Why evening? Three saints give testimony:
39. When evening approaches and the day is already far spent, evening prayer is celebrated in order that “we may give thanks for what has been given us, or what we have done well, during the day.” [Basil the Great, Regulae fusius tractatae resp. 37, 3: PG 31, 1015.] We also recall the redemption through the prayer we send up “like incense in the Lord’s sight,” and in which “the raising up of our hands” becomes “an evening sacrifice.” [See Ps 141:2.] This sacrifice “may also be interpreted more spiritually as the true evening sacrifice that our Savior the Lord entrusted to the apostles at supper on the evening when he instituted the sacred mysteries of the Church or of the evening sacrifice of the next day, the sacrifice, that is, which, raising his hands, he offered to the Father at the end of the ages for the salvation of the whole world.” [John Cassian, De institutione coenob. 3, 3: PL 49, 124, 125.] Again, in order to fix our hope on the light that knows no setting, “we pray and make petition for the light to come down on us anew; we implore the coming of Christ who will bring the grace of eternal light.” [Cyprian, De oratione dominica 35: PL 4, 560.] Finally, at this hour we join with the Churches of the East in calling upon the “joy-giving light of that holy glory, born of the immortal, heavenly Father, the holy and blessed Jesus Christ; now that we have come to the setting of the sun and have seen the evening star, we sing in praise of God, Father, Son, and Holy Spirit. . . .”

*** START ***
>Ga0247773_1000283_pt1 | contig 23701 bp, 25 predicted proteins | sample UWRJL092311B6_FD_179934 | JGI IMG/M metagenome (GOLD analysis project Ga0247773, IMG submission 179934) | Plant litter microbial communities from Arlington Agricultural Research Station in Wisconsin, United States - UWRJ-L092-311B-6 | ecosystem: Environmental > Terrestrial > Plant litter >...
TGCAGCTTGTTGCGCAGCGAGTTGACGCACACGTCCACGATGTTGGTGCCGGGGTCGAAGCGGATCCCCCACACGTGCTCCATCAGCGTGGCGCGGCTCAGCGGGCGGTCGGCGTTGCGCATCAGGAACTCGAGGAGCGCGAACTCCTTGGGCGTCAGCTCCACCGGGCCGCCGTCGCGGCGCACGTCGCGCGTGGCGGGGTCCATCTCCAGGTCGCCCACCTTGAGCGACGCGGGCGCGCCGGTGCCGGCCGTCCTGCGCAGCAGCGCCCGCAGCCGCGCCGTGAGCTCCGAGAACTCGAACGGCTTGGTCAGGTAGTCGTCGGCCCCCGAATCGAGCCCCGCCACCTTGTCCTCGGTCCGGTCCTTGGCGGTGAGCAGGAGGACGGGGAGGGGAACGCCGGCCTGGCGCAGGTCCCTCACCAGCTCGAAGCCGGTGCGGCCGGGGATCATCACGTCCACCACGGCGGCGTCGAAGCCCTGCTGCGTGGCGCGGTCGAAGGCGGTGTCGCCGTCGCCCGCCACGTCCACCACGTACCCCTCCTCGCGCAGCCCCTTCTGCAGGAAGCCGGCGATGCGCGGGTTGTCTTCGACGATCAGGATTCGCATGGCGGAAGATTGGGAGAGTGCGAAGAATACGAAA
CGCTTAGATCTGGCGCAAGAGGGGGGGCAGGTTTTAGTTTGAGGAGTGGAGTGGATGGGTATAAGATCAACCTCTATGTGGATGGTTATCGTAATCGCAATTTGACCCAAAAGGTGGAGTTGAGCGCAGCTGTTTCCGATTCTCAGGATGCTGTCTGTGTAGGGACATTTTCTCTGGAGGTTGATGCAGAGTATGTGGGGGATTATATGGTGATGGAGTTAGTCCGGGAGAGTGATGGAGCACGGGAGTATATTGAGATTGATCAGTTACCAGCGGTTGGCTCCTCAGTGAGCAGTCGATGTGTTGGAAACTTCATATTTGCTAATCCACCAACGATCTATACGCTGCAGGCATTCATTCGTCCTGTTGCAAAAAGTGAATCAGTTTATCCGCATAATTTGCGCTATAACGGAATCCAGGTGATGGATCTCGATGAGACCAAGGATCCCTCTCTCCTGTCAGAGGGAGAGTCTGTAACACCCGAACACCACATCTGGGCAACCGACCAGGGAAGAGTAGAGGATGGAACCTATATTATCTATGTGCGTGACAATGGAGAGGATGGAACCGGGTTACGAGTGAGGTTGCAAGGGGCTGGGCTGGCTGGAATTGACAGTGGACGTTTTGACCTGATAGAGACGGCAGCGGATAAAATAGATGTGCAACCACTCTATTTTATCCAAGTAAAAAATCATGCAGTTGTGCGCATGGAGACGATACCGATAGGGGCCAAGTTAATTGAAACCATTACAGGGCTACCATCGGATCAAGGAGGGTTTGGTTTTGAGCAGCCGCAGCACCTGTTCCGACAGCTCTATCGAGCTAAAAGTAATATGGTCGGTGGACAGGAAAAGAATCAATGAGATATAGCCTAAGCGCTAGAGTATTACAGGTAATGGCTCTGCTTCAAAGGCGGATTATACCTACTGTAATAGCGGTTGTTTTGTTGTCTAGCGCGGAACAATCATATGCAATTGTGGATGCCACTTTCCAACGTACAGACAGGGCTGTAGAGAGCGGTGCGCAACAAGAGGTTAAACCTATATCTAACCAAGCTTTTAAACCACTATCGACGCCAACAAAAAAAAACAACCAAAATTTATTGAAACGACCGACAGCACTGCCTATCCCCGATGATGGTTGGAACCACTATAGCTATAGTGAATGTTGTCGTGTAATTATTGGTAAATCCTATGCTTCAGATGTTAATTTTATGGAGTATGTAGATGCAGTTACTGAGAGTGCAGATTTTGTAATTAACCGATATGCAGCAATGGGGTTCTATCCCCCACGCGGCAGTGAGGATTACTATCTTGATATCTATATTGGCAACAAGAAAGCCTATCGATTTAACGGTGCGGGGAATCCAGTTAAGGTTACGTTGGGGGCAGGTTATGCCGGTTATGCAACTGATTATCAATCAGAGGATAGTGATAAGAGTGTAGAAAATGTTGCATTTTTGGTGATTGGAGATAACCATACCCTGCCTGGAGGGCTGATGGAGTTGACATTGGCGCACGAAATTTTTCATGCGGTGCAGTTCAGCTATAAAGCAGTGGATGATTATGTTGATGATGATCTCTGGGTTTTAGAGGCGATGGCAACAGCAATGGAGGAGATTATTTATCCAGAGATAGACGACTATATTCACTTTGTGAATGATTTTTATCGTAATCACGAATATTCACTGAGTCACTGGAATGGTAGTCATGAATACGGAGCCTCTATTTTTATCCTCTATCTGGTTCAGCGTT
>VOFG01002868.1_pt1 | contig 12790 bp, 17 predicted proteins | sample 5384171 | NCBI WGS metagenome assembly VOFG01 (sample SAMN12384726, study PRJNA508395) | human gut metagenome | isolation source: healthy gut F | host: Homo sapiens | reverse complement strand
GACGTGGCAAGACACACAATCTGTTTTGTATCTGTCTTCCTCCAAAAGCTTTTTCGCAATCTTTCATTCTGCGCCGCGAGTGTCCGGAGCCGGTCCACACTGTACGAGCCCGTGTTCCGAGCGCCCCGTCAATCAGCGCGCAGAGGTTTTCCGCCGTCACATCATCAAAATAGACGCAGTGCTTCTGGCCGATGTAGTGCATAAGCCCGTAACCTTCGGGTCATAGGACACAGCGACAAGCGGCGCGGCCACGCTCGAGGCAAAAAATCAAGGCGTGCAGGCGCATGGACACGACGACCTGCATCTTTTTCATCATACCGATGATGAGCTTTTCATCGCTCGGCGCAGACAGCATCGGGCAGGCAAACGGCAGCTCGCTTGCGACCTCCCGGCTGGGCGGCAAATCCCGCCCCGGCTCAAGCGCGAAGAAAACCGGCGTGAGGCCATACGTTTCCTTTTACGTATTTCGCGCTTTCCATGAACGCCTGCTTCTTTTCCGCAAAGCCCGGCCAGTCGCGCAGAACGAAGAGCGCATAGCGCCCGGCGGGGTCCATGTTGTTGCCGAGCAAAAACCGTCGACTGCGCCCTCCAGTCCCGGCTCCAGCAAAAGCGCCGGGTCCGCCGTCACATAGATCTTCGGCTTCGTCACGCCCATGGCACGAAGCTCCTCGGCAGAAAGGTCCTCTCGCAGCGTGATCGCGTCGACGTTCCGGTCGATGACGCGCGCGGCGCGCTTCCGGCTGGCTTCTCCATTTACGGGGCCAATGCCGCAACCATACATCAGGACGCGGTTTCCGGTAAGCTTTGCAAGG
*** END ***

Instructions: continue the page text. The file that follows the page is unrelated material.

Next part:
Vespers has a slightly stonger appeal that Lauds. I suspect the setting of the sun and the coming of twilight reflects the mortal experience more directly. Quite often we begin with optimism and high hopes in life. But the daylight soon ends, the shadows deepen, and our attempts at discernment muffle with the dimming light.
Vespers appeals to the reality that the light does dim, death does come, and despite our best intentions, we frequently come to difficulty in making the right choices in life.
O radiant Light, O sun divine
Of God the Father’s deathless face,
O image of the light sublime
That fills the heav’nly dwelling place.
O Son of God, the source of life,
Praise is your due by night and day;
Unsullied lips must raise the strain
Of your proclaimed and splendid name.
Lord Jesus Christ, as daylight fades,
As shine the lights of eventide,
We praise the Father with the Son,
The Spirit blest and with them one.